Accessing Oracle NetSuite REST API using PowerShell

As part of a recent project I needed to lookup and export data from Oracle NetSuite using PowerShell.

It took me several hours of spinning my wheels on this problem, but I was finally able to connect. I’m writing this post in hopes that I can save someone else a little time and hair pulling.

Credentials Setup
Official documents for Credentials Setup

The first thing you’ll need to do is access NetSuite using an account that has the administrator role or the Integration Application permission assigned.

From the NetSuite application Dashboard you should see a Setup item in the top/main menu:

Oracle NetSuite Setup Main Menu

Click the main Setup link in the menu to view the Setup Manager:

Oracle NetSuite Setup Manager

Click on Company » Enable Features » SuiteCloud

Toward the bottom under SuiteTalk (Web Services) check the REST WEB SERVICES box (SOAP can also be enabled here):

SuiteTalk (Web Services) Enabling Features

Click Save.

While still in Setup Manager click Integration » Manage Integrations:


Click New, enter an application NAME, make sure the STATE is enabled.

You can uncheck all of the Token-based Authentication options


New Integration

Click Save.

After saving you’ll be presented with a CONSUMER KEY / CLIENT ID AND CONSUMER SECRET / CLIENT SECRET:

Client ID and Secret

This information is only presented one time so you’ll need to write it down.

Now we need to create a certificate that will be used to sign our REST requests.

For this I used OpenSSL, but any method for generating a valid x509 certificate should work.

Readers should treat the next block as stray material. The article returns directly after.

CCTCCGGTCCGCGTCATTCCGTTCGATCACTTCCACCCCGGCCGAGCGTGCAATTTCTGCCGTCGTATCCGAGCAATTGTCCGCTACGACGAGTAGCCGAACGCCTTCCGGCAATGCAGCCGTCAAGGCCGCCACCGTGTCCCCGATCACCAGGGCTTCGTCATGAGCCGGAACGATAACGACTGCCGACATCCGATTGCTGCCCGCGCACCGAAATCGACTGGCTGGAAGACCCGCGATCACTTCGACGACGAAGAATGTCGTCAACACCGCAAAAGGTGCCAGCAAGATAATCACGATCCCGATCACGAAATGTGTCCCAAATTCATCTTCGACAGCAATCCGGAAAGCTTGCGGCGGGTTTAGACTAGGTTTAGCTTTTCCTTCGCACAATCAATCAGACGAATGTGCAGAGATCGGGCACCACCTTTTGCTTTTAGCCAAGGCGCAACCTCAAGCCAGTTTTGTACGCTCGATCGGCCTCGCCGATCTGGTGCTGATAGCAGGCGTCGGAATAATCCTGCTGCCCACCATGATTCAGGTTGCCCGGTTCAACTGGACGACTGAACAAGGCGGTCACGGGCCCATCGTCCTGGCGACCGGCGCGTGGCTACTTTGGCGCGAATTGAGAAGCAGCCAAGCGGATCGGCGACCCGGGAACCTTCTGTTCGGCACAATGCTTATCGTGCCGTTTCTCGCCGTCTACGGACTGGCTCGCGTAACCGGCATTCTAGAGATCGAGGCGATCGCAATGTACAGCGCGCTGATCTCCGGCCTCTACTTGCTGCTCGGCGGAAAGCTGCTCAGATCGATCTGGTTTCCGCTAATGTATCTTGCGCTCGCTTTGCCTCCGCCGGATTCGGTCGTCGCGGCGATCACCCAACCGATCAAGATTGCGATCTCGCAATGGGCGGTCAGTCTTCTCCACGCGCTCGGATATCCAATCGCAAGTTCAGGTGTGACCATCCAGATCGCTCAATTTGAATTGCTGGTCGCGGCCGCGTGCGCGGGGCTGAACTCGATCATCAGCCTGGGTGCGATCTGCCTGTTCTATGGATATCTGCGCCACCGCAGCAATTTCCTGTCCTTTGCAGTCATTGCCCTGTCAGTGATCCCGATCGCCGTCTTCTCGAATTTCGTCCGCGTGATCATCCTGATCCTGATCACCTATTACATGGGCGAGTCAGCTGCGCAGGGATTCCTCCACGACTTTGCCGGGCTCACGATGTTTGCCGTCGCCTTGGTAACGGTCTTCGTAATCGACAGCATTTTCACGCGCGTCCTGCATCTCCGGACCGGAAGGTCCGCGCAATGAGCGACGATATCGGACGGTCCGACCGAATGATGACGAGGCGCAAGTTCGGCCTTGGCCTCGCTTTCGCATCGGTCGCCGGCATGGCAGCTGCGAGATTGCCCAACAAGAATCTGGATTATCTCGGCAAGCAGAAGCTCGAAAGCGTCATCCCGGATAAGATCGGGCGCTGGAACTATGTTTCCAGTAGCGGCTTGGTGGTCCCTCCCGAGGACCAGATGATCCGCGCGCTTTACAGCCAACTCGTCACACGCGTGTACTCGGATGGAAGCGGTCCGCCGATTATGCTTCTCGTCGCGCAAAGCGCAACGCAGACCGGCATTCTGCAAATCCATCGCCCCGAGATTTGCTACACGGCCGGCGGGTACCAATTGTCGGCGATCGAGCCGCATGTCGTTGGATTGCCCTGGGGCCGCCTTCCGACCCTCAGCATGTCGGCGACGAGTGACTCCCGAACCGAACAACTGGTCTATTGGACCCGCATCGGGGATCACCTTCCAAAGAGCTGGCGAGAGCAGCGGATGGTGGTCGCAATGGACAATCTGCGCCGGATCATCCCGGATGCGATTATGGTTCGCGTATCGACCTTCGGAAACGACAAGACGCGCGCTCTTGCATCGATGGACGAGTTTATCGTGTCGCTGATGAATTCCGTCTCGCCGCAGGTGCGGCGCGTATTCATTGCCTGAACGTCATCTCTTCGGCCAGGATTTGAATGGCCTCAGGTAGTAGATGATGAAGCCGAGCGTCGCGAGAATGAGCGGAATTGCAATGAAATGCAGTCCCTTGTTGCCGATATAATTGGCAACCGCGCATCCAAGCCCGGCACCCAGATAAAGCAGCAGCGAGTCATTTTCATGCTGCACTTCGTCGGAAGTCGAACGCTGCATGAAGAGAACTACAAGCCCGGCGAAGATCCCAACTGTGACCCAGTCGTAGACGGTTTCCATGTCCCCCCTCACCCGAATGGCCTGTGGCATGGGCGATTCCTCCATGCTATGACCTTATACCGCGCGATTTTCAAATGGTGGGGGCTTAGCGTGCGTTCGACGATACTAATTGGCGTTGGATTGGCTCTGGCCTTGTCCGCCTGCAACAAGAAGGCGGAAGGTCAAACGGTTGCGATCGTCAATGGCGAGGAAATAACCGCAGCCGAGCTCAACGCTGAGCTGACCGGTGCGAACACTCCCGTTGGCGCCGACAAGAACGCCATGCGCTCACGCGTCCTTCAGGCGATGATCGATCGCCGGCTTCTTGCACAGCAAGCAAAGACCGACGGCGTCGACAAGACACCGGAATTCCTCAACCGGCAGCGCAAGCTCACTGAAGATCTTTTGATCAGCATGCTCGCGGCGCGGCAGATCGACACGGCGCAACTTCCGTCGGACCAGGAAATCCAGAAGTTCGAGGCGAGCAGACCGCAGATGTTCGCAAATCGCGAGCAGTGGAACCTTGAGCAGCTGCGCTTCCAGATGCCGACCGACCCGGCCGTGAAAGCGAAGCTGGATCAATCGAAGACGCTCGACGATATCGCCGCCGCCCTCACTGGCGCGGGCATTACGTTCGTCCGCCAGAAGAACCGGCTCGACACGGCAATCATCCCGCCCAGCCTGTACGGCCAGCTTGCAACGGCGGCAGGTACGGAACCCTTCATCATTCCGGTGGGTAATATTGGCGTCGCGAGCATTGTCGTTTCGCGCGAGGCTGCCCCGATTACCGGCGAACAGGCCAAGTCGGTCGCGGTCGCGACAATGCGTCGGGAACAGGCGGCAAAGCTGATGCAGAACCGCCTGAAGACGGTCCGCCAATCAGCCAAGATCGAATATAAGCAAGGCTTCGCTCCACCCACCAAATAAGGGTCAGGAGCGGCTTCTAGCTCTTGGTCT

Here is the CMD to generate a local certificate:

openssl req -x509 -newkey rsa:3072 -keyout "{Output Path}\private.pem" -out "{Output Path}\public.pem" -days 365 -nodes

You’ll be prompted to enter the certificate information; you can accept the default values by simply hitting ENTER.

While still in Setup Manager click Integrations » OAuth 2.0 Client Credentials Setup:

OAuth 2.0 Client Credentials Setup

Click Create New.

New Client Credentials Mapping

Select an appropriate user account for the ENTITY. The roles and permissions assigned to this user will then populate the ROLE list.

Select an appropriate ROLE assigned to the user. This will affect what data and operations are available via the REST Web Services.

Select the APPLICATION that was previously setup in Manage Integrations

Choose the public key file (public.pem) that was previously created for the CERTIFICATE

Click Save.

Once the credentials have been saved there will be a CERTIFICATE ID available on the main setup screen. This will be used later in our REST requests.

At this point everything should be setup within NetSuite.

PowerShell  (PowerShell 6 (Core) or better required)

In order to use the REST Web Services you must first acquire an access_token

This is done via a POST request to the API’s token endpoint:

Here are the official documents on how to do this from Oracle.

To accomplish this we’ll need to work with JSON Web Tokens (JWTs).

There are some good PowerShell libraries for working with JWT such as Posh-Jwt, however I wanted a deeper understanding of the technology.

In order to create a valid JWT we need to encode some of the configuration information and then appropriately sign the request.

First create and encode the header:

# typ is always JWT
# alg is the Algorithm use to sign the request, others are supported, but RS256 is all that I could get to work